Modular Lagenaria Gourds
I grew a garden, and it was here that I discovered a cucumber that had grown between my fence and tree. It had become pressed flat with rounded edges and completely trapped. I’m aware of people growing square watermelons and pears in bottles but this cucumber was formally so interesting and how it was functioning architecturally was amazing. How could I keep this form from decomposing?
After some research I found the Lagenaria gourds, which have been used as functional vessels for thousands of years by cultures spanning the globe and are believed to be one of the earliest cultivated plants. They have been dried and used as bottles, ladles, and musical instruments and today often seen as decorative birdhouses. These gourds dry to a hard, structural wood like state after being harvested. I find the Lagenaria gourd fascinating because we grow it primarily for aesthetic and functional reasons and not for food.
Two years ago I purchased some seeds and began growing the Lagenaria gourd. There were many learning curves to be dealt with using this new living material, but I now have an understanding of its growing parameters. That first year resulted in some successes but it was mostly a trial and error year. I have been growing the gourds in removable reusable acrylic cases that I designed and built. It is a basic square form with round holes cut in the flat sides for the gourds to fill while growing and form nubs or buttons. Selected buttons can then be removed after the gourd is dry and the hole left will correspond with other dried gourds, locking them together as modular units. The gourd is a living plant that can be grown and molded into a predetermined, structural unit that can then be used to create formal sculpture, functional design, or architecture.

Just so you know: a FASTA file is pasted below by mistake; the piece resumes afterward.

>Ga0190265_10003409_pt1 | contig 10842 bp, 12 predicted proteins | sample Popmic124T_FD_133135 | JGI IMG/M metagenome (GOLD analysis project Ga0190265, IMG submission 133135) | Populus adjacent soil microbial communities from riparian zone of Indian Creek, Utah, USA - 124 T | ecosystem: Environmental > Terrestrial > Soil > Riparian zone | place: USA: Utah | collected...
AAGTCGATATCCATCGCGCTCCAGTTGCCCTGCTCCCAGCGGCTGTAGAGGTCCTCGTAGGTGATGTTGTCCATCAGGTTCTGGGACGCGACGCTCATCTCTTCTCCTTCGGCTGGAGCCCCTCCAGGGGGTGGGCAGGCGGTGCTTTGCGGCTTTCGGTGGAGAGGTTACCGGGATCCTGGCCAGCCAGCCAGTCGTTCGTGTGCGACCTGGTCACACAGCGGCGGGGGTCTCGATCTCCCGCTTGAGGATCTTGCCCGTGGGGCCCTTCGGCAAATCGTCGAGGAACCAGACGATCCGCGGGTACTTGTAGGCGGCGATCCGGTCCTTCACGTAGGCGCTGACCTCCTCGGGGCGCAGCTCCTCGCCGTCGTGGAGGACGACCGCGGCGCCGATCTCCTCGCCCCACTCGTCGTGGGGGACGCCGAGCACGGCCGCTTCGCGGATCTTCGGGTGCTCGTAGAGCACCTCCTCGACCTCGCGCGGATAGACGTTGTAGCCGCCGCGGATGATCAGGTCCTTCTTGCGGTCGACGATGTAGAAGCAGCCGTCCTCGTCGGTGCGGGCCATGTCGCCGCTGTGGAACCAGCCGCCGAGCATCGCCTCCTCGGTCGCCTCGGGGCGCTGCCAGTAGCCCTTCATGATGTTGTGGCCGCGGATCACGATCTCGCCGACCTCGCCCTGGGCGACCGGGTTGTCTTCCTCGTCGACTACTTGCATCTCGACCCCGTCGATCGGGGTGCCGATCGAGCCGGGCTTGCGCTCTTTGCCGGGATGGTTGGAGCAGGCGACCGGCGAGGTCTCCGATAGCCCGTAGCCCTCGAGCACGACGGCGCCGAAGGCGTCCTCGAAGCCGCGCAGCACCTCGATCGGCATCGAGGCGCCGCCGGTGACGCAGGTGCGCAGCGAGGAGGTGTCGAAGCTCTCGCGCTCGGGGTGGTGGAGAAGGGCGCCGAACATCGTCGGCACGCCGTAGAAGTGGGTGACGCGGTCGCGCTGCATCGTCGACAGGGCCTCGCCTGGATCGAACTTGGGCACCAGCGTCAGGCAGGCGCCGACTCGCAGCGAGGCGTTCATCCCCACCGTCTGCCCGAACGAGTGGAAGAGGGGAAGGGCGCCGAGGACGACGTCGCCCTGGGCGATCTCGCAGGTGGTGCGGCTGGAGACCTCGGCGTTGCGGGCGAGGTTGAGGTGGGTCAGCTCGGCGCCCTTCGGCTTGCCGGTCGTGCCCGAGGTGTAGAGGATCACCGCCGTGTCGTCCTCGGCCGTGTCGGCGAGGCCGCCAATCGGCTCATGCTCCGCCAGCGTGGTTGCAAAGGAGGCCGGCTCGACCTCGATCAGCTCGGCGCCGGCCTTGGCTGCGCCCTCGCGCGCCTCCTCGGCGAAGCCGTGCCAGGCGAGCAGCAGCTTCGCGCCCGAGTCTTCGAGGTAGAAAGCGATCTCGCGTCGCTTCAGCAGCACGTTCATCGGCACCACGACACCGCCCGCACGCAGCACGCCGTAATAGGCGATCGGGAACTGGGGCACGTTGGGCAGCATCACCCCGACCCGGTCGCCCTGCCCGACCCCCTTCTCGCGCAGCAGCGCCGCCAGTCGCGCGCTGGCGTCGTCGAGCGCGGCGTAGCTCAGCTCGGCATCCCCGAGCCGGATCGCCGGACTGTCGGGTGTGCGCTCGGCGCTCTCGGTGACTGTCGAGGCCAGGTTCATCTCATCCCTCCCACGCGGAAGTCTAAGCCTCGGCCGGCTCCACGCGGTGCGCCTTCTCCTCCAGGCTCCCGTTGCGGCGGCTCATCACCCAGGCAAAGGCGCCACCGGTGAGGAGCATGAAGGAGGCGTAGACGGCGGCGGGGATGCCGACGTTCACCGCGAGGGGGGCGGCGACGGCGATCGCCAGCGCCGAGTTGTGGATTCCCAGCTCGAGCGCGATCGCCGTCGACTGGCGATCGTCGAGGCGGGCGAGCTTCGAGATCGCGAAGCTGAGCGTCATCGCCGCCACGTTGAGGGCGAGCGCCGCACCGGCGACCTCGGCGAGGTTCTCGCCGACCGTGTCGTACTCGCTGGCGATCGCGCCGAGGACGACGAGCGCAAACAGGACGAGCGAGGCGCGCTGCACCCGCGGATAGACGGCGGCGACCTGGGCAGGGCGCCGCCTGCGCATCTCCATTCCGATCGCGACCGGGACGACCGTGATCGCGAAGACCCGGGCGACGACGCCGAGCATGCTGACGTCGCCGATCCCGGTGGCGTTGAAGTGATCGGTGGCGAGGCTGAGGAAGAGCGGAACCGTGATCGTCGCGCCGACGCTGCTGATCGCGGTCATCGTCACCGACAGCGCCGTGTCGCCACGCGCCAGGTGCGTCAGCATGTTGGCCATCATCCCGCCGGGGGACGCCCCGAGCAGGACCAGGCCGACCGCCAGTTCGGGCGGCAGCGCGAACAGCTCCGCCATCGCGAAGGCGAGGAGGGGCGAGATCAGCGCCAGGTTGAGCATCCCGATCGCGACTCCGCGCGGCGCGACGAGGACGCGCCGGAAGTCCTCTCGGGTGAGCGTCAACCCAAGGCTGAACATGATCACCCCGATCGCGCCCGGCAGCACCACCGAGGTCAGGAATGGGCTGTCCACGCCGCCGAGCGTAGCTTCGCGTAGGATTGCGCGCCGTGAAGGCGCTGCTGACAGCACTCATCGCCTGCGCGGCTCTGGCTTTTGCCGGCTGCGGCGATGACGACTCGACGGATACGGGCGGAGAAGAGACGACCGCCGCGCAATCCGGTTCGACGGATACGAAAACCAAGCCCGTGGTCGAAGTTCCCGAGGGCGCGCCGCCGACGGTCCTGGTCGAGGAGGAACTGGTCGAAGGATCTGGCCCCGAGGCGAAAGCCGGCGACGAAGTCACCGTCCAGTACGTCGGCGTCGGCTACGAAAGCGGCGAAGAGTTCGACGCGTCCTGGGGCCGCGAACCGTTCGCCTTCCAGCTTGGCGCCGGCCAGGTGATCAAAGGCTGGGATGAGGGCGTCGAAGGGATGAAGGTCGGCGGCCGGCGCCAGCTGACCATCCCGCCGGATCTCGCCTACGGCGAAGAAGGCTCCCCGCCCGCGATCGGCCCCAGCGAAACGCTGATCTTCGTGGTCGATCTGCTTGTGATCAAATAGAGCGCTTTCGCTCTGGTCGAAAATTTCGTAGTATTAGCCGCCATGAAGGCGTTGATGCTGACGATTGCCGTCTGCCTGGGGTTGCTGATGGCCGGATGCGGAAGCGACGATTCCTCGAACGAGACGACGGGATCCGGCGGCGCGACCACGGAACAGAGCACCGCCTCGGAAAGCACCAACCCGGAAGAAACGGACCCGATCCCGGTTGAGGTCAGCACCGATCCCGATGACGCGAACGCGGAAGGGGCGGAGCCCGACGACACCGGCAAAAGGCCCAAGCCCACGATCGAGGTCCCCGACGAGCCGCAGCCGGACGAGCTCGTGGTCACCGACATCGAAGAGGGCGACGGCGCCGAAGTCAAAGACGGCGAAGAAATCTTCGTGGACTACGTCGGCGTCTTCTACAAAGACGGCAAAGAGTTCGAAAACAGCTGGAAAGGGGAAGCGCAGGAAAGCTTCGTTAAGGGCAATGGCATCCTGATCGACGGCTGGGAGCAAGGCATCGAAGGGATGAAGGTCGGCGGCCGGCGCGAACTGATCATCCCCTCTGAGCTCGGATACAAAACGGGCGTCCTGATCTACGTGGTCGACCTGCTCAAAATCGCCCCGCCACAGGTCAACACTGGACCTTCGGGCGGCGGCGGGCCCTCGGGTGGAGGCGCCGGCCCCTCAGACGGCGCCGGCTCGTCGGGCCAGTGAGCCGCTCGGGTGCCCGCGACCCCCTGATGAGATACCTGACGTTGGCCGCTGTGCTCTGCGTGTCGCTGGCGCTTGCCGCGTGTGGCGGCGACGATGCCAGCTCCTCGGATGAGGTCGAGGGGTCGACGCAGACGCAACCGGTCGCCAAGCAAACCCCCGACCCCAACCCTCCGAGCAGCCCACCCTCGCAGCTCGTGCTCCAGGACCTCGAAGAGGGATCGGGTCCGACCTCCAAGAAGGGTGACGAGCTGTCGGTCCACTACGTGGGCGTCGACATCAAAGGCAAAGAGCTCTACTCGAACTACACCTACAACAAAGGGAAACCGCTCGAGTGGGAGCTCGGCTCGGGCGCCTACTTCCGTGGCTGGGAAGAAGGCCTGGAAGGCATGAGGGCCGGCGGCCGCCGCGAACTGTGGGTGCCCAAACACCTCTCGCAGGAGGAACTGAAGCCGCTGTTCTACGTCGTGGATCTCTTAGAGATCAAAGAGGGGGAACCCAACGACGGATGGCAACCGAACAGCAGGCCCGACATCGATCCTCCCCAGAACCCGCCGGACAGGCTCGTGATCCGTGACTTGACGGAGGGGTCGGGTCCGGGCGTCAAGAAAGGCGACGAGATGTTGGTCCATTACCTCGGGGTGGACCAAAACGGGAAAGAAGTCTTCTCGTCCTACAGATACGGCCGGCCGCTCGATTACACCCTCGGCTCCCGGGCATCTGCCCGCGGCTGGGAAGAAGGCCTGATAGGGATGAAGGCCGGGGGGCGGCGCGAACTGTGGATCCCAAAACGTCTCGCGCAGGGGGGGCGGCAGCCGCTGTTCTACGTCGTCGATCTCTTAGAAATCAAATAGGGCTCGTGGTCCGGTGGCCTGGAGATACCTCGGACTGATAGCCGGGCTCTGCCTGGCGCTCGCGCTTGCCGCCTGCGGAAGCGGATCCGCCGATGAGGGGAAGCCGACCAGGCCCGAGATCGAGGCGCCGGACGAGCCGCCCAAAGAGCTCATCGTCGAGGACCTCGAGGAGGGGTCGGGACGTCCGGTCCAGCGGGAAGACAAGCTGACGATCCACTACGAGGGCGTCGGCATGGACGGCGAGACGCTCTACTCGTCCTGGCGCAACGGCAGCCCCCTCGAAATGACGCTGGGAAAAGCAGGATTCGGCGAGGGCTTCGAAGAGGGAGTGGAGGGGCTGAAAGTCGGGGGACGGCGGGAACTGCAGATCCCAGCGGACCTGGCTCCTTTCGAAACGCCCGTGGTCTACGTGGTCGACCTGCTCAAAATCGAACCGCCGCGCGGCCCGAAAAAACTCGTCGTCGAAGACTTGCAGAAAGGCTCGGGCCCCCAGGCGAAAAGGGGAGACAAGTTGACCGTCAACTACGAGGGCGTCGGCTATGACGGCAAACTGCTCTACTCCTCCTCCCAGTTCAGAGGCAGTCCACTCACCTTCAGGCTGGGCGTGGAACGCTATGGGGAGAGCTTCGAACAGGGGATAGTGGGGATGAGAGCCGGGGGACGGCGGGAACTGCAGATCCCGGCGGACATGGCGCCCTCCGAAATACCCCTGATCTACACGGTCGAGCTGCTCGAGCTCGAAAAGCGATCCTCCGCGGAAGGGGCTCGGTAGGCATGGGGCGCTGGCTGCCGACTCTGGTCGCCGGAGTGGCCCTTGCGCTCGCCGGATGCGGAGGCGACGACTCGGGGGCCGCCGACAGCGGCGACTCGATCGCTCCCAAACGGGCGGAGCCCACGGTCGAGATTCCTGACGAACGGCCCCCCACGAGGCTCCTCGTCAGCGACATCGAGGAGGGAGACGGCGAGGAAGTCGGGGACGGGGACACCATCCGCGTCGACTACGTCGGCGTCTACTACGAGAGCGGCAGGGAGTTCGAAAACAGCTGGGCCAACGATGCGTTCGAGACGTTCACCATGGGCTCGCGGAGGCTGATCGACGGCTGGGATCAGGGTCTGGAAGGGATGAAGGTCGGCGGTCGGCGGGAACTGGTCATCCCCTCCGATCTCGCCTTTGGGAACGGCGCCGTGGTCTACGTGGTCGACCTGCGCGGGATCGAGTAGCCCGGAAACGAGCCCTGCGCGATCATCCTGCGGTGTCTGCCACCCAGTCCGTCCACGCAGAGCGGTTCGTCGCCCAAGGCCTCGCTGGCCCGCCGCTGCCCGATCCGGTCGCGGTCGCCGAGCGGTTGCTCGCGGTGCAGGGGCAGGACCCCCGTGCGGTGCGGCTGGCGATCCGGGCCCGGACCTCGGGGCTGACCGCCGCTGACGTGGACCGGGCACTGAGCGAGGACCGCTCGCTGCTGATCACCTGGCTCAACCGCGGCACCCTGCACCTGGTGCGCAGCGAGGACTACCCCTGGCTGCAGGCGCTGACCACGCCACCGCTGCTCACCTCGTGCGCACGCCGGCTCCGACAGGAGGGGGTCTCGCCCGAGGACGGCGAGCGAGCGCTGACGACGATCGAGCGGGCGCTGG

While growing the gourds in the garden I have been mimicking their shapes in my studio. These modular units created in the studio, echo the gourd’s qualities and are built with a variety of materials, from cement to plaster. This mode of working between the garden cultivation and studio work has created a direct conversation between the two locations and I have been applying the knowledge gained from one, back to the other. These ideas and thoughts behind the processes I’ve been exploring can also be applied to other materials and forms. What if our water bottles and plastic packaging had the potential for a modular multiuse before being recycled?
My current plan for the future is to continue the production of these gourd forms and introduce more complex geometric shapes to the visual language that has taken shape so far with the process. This project has many potential paths right now and all of them look interesting and worthy of exploration. Dozens of the inexpensive cement forms, based on the gourds have already reached a new audience as bird’s homes. I have given these to people with the stipulation that I receive a photo once the birdhouse is occupied. I am also interested in creating kits that would potentially include Lagenaria seeds, growing and care instructions, a portable reusable arbor (for the vines and gourds to grow on), and reusable gourd box forms. The arbor with its vines and leaves would also provide an interesting cool and shady canopy atmosphere for visitors. The resulting gourds could then be lasting objects for display or collection. These would also have the potential to be compiled and assembled in one location with groups of gourds being borrowed from various growing sites. I envision these growing sites as both public and private areas, such as public parks or the grounds of a museum.